LGBT-Inclusive TV Series Get Significant Ad Spend

October 28, 2011

nielsen-lgbt-ad-spend.jpgLesbian, Gay, Bisexual, Transgender (LGBT)-inclusive programs represented almost a-quarter (24%) of broadcast primetime scripted and reality shows last season, garnering 28% of broadcast primetime TV viewing and over one in 5 (22%) ad dollars, according to Nielsen data released in October 2011. Motion pictures and department stores led all categories driving advertising on LGBT-friendly programming, allocating 28.3% and 27.6% of their ad dollars respectively.

Not far behind, credit cards, telephone, and tech companies also spent a significant share of their ad dollars with LGBT-friendly programs, at roughly 25% each. Of the top 10 overall advertising categories, retail (18.5%) and pharmaceuticals (14.9%) dedicated less of their ad budgets to these shows than they did on the average for all categories.

Youth, Females Drive Viewing

lgbt-2.pngTeen viewers led all age segments, dedicating 39% of their primetime scripted TV viewing to series depicting at least one regular or recurring LGBT character. Millennials followed closely, allotting 38% of their primetime scripted TV viewing to these series. Females spent 20% more time watching LGBT-friendly reality shows than men, although the gap narrowed significantly for scripted TV programs, with females devoting 29% of their time to these series, compared to 27% for men. Overall, females dedicated 29% of their TV viewing to LGBT-inclusive shows, while men spent 26%.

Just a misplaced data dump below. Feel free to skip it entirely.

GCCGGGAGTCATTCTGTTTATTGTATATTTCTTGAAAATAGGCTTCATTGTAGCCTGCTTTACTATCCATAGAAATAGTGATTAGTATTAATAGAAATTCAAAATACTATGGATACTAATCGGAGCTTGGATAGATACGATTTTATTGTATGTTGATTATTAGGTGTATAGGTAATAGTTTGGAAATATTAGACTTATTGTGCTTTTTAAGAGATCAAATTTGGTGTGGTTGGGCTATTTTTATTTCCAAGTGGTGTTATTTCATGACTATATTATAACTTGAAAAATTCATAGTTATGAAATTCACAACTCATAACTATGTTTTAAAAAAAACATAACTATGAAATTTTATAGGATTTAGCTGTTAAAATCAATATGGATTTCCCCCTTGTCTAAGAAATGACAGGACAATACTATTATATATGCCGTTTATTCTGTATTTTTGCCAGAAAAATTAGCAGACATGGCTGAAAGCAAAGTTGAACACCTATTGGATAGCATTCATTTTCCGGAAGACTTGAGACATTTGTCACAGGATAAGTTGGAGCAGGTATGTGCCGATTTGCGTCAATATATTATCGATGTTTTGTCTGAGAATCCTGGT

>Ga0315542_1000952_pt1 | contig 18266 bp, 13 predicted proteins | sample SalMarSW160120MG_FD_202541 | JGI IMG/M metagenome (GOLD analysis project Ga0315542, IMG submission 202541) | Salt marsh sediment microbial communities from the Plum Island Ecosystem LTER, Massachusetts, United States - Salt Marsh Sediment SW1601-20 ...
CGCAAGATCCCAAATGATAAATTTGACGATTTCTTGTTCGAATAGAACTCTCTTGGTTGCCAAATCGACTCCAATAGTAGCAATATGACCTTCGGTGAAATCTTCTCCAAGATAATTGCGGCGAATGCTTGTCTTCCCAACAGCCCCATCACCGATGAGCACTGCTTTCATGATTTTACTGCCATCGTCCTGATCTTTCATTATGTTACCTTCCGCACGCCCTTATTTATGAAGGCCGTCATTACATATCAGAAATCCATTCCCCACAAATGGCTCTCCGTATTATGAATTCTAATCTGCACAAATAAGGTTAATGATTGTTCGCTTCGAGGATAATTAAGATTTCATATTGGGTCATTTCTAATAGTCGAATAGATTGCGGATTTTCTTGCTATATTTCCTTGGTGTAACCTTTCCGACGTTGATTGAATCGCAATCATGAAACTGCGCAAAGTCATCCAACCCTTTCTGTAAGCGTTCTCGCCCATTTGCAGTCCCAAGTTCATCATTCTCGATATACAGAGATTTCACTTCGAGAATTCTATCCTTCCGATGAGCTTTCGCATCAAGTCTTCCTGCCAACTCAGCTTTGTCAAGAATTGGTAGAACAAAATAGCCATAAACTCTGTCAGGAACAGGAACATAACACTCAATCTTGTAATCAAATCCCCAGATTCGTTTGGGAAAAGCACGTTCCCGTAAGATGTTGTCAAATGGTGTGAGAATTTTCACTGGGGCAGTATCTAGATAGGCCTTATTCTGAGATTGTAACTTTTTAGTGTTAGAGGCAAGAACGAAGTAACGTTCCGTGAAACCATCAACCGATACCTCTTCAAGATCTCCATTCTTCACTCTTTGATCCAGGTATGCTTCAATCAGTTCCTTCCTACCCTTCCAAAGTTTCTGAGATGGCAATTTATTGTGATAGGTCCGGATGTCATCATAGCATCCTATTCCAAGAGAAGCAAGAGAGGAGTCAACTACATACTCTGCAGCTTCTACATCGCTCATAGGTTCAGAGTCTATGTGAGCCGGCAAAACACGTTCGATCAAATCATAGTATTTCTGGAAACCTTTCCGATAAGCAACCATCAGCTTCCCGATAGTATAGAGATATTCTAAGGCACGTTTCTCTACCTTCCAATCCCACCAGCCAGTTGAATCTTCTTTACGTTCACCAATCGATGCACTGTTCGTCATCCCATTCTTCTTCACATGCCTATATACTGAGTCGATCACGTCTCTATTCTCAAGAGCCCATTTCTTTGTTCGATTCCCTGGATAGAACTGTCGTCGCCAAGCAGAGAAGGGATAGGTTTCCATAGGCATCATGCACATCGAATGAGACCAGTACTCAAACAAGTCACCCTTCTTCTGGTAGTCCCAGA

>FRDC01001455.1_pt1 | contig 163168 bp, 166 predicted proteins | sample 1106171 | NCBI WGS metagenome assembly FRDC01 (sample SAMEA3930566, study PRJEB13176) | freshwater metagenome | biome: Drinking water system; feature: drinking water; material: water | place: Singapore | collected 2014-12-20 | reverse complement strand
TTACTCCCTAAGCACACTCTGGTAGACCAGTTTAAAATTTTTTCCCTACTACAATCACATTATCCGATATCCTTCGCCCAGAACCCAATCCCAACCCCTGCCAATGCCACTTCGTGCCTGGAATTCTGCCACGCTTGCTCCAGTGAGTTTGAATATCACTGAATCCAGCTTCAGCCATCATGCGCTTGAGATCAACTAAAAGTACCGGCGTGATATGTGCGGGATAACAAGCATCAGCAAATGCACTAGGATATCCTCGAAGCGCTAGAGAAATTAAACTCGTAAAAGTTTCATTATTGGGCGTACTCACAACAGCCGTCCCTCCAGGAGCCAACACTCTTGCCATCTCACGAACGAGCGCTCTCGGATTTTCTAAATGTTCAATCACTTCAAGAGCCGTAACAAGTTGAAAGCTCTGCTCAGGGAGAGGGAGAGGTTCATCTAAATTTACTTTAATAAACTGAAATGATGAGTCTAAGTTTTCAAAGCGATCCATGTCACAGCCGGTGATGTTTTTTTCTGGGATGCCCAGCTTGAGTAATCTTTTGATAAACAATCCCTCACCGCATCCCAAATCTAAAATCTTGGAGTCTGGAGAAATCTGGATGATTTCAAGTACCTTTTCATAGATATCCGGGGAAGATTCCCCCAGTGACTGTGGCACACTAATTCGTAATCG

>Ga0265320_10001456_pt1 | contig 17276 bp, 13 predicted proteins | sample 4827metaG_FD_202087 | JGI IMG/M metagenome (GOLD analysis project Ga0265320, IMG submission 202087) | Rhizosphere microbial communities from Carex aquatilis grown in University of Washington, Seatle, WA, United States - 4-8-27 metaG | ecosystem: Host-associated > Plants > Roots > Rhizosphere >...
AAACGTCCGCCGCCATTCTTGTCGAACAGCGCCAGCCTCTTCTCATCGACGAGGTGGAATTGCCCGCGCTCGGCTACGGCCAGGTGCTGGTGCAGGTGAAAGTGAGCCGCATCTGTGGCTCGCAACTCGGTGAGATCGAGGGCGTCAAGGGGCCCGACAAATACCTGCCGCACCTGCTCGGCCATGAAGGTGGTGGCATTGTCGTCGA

Other Findings

  • Within the 25-49 age demographic, LGBT-inclusive programs (and its advertisers) were most likely to reach college-educated white females, small white collar households, and budding families (those with 3 or fewer members).
  • Non-white, professional Millennials without children also tended to watch LGBT-inclusive shows more frequently than primetime in general.
  • LGBT-inclusive characters were incorporated into shows that skewed towards Eastern and Pacific viewers and were less watched by Midwesterners. This differential was most pronounced among 18-24 year olds in the Midwest, especially when compared to 18-24 year olds in other regions of the U.S.

About the Data: Nielsen’s LGBT-inclusive series list was determined by GLAAD in conjunction with their Where We Are On TV Report: 2010-2011 Season, and includes scripted programs such as Modern Family, Grey’s Anatomy, The Office, 90210, Glee and House, as well as reality shows such as Dancing with the Stars and Big Brother 12.

Harris: Gay Ad Imagery Impact Improves

The impact of advertisements clearly tailored to gay people with gay imagery on LGBT adults has become much more positive in the past four years, according to results of a June 2011 Harris Poll. In 2007, 40% of LGBT adults said gay advertising made them more likely to consider purchasing a company’s products, this figure rose 17.5% to 47% in 2011. While the percentage saying gay advertising makes them no more or less likely to purchase a company’s products rose 37%, from 35% in 2007 to 48% in 2011, most of this shift came from a sharp decline in the percentage saying gay advertising makes them less likely to purchase a company’s products. Gay advertising had a negative effect on 25% of LGBT adults in 2007, this number dropped 80% to 5% in 2011.

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